Estimation of relationships between mineral concentration and fatty acid composition of longissimus muscle and beef palatability traits

A. J. Garmyn, G. G. Hilton, R. G. Mateescu, J. B. Morgan, J. M. Reecy, Jr G. Tait, D. C. Beitz, Q. Duan, J. P. Schoonmaker, M. S. Mayes, M. E. Drewnoski, Q. Liu, D. L. Vanoverbeke

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The objective of this study was to determine the influence of beef LM nutrient components on beef palatability traits and evaluate the impact of USDA quality grade on beef palatability. Longissimus muscle samples from related Angus cattle (n = 1,737) were obtained and fabricated into steaks for trained sensory panel, Warner-Bratzler shear force (WBSF), lipid oxidation measured by thiobarbituric acid reactive substances (TBARS), fatty acid, and mineral composition analysis. Pearson phenotypic correlations were obtained by the correlation procedure of SAS. Beef palatability data were analyzed by the GLM procedure of SAS with USDA quality grade as the main effect. Specific mineral concentrations did not demonstrate strong correlations with WBSF or sensory traits (r = -0.14 to 0.16). However, minerals appeared to have a stronger relationship with flavor; all minerals evaluated except Ca and Mn were positively correlated (P < 0.05) with beef flavor. Stearic acid (C18:0), C18:2, C20:4, and PUFA were negatively correlated (P < 0.05) with all 3 panelist tenderness traits (r = -0.09 to -0.22) and were positively correlated (P < 0.05) with WBSF (r = 0.09 to 0.15). The MUFA were positively correlated (P < 0.05) with panelist tenderness ratings (r = 0.07 to 0.10) and negatively associated (P < 0.05) with WBSF (r = -0.11). The strongest correlations with juiciness were negative relationships (P < 0.05) with C18:2, C18:3, C20:4, and PUFA (r = -0.08 to -0.20). Correlations with beef flavor were weak, but the strongest was a positive relationship with MUFA (r = 0.13). Quality grade affected (P < 0.05) WBSF, TBARS, and all trained sensory panel traits, except livery/metallic flavor. As quality grade increased, steaks were more tender (P < 0.05), as evidenced by both WBSF and sensory panel tenderness ratings. Prime steaks were rated juiciest (P < 0.05) by panelists, whereas Select and Low Choice were similarly rated below Top Choice for sustained juiciness. Quality grade influenced (P < 0.05) beef flavor, but not in a linear fashion. Although there were significant correlations, these results indicate tenderness, juiciness, and flavor are not strongly influenced by individual nutrient components in beef LM. Furthermore, the positive linear relationships between USDA quality grade and beef palatability traits suggest quality grade is still one of the most valuable tools available to predict beef tenderness.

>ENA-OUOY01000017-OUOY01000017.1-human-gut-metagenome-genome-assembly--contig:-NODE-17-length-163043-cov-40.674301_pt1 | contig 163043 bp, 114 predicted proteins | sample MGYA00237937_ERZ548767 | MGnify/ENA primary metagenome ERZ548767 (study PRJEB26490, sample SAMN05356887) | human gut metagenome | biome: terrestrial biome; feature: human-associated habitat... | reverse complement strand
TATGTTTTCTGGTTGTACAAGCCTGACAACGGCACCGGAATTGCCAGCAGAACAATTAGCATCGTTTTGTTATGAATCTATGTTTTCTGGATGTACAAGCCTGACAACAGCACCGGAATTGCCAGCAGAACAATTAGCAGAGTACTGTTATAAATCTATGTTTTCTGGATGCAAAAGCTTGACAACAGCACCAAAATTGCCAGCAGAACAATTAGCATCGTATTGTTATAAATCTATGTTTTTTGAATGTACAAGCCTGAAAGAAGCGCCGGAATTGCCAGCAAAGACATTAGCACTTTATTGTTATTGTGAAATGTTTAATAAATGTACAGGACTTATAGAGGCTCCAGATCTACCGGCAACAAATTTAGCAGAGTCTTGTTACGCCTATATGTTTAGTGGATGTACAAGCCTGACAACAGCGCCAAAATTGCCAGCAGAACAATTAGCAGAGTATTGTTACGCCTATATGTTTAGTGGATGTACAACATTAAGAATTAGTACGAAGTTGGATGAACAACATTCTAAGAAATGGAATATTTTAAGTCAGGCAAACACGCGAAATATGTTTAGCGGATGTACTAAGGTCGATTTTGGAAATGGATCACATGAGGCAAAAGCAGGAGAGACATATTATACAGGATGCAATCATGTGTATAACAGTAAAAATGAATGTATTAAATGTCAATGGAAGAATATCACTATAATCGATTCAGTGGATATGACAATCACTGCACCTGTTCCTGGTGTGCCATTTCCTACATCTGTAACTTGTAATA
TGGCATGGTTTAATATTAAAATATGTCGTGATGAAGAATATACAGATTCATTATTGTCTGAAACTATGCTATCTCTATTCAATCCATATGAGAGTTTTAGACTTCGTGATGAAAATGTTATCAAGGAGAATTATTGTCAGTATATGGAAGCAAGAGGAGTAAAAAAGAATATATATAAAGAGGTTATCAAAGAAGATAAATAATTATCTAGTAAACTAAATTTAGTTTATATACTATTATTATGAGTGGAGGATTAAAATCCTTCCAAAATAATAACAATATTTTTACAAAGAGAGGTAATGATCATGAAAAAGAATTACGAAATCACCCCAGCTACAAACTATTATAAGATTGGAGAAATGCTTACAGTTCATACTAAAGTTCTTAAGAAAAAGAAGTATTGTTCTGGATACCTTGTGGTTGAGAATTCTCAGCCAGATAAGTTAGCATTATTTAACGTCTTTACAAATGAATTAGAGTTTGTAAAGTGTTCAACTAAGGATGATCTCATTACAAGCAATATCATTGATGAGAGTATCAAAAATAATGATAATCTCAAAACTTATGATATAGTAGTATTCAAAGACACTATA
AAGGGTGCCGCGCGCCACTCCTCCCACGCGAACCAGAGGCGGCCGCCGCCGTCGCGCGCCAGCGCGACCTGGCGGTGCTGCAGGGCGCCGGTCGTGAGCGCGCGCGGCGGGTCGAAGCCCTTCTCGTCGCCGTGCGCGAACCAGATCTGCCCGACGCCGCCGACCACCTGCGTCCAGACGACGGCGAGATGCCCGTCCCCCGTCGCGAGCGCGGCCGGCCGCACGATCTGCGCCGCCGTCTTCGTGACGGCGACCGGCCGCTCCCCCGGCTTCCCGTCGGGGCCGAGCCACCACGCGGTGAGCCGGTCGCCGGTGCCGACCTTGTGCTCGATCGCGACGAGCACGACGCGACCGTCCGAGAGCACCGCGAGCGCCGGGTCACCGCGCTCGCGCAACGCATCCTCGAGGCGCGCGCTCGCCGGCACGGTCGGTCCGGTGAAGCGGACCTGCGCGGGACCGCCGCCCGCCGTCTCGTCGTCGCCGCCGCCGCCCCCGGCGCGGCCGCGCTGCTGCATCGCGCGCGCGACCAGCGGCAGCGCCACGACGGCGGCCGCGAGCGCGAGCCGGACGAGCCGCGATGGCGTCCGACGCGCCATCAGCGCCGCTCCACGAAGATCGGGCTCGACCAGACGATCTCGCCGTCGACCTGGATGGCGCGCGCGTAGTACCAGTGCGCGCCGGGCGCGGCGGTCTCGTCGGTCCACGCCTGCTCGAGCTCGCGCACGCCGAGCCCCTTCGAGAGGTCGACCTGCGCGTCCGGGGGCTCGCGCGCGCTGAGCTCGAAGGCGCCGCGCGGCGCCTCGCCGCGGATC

Original languageEnglish
Pages (from-to)2849-2858
Number of pages10
JournalJournal of animal science
Issue number9
StatePublished - Sep 2011


  • Beef
  • Correlation
  • Nutrient composition
  • Palatability
  • Quality grade
  • Trained sensory panel


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